Typically the disease kills 70 percent to 90 percent of bats in an affected hibernaculum the area where bats gather to hibernate for the winter. In some cases, the mortality rate has been percent, wiping out entire colonies. Some caves that once hosted hundreds of thousands of bats are now virtually empty.

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Where did the fungus come from? The fungus appears to have been introduced to North America from Europe. It has been found on cave bats in 12 countries in Europe, as well as in China.

The European and Chinese bats appear to be adapted to, and unaffected by, the fungus. Because bats do not migrate between North America and Europe or Asia, this strongly suggests the fungus was newly introduced to North America by people — likely cave visitors who transported it on their gear or clothing. This pattern is reminiscent of the spread of diseases that ravaged American Indian people when Europeans first colonized.

White-nose syndrome was first discovered in North America in upstate New York in February , in a cave adjoining a commercial cave visited by , people per year. Does it affect all bats in North America? So far, white-nose syndrome appears to affect only bats that hibernate, which make up about half of the 45 bat species in the United States.

Frequently Asked Questions on Endangered Species Act Reform | Reason Foundation

Pollinating bats and long-distance migrants that don't hibernate don't seem to be affected. How many bat species have been affected, and which ones are they? Seven species including three on the federal endangered species list have been affected by the disease.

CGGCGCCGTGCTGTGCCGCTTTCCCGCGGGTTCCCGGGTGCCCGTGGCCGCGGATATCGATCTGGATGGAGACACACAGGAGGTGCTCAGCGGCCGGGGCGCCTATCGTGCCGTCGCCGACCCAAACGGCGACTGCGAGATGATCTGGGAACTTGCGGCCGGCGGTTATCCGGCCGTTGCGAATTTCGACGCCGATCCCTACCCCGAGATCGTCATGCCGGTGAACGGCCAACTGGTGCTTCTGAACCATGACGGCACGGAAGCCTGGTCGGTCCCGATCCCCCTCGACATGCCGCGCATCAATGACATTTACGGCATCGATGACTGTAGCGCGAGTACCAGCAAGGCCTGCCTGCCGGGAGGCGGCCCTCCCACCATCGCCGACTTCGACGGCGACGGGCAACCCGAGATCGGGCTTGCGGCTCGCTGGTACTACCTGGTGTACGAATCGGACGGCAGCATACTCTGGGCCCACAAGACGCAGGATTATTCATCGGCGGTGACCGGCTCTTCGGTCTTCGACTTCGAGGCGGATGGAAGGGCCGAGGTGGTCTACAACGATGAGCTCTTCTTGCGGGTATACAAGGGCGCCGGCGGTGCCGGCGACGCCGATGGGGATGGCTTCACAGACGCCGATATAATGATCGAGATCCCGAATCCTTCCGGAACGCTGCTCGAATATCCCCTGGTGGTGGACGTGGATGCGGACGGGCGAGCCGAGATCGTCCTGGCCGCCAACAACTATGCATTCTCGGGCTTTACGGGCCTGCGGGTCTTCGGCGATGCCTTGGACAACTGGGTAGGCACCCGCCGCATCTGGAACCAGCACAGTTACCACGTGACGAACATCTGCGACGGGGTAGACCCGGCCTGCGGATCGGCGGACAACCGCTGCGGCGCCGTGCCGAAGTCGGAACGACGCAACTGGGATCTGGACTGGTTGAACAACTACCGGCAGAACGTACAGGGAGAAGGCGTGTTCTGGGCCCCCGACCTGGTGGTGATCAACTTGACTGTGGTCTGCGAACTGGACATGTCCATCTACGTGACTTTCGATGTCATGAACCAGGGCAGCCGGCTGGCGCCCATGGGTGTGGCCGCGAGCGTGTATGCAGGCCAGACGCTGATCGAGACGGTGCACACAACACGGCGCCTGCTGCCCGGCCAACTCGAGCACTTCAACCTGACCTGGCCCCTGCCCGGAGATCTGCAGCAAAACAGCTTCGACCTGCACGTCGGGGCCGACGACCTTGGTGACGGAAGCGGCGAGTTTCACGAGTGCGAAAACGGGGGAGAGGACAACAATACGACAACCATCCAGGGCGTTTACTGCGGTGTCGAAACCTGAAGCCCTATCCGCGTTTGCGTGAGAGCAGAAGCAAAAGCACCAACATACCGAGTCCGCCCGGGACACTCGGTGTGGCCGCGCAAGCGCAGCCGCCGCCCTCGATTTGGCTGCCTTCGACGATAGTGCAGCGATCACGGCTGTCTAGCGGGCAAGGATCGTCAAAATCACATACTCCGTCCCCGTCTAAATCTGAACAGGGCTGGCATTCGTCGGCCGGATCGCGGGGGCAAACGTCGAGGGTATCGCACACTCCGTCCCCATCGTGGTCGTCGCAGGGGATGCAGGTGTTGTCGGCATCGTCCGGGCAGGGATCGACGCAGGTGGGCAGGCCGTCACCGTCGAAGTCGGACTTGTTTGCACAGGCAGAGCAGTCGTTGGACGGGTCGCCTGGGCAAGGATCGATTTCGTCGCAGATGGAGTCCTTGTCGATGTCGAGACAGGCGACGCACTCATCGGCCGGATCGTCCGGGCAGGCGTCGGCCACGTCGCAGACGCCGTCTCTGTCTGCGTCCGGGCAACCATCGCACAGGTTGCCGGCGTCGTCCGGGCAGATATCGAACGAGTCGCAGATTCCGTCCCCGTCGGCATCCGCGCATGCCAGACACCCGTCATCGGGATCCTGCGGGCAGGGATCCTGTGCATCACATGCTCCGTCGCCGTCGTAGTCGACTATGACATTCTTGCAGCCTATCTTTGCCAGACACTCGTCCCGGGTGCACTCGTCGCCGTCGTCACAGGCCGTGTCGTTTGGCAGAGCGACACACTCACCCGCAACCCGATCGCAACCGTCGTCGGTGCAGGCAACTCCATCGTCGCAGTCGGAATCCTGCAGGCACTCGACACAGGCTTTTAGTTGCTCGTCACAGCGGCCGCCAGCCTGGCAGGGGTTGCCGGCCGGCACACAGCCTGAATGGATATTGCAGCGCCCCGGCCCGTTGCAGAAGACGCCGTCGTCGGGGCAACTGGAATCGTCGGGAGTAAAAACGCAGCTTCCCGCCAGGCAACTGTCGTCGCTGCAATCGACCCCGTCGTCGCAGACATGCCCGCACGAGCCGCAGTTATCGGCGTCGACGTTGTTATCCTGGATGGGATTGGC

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  7. The fungus has also been found on, but has not yet infected a number of other species, including the cave bat, southeastern bat, Virginia big-eared bat, and silver-haired bat. Where has white-nose syndrome been found?

    First Q&A: Endangered Animals

    The disease has been confirmed in 28 U. The fungus causing the disease has also been found in Mississippi, Oklahoma, Rhode Island and Nebraska. In March , white-nose syndrome was found on a dying bat in Washington state —a jump of 1, miles from the closest known location of the disease. How many bats have died?

    Push to weaken US Endangered Species Act runs into roadblocks

    In , the U. Fish and Wildlife Service estimated 6. Many more bats have died since that estimate was made. How does this disease spread? It is passed primarily from one bat to another, or from the cave environment to bats, but it also likely spreads when people inadvertently carry it from one bat roost to another on their shoes, clothes or equipment. The jump of the disease from the Midwest to the West Coast in spring was almost certainly due to human-caused transmission.

    A million threatened species? Thirteen questions and answers

    Are there ways to stem its spread? One of the most important is to close caves and abandoned mines to all but essential human travel, and to mandate decontamination procedures for anyone who may come into contact with bats or bat roosting sites. The Center for Biological Diversity filed a petition in January to close all caves and abandoned mines on federally controlled lands in the lower 48 states.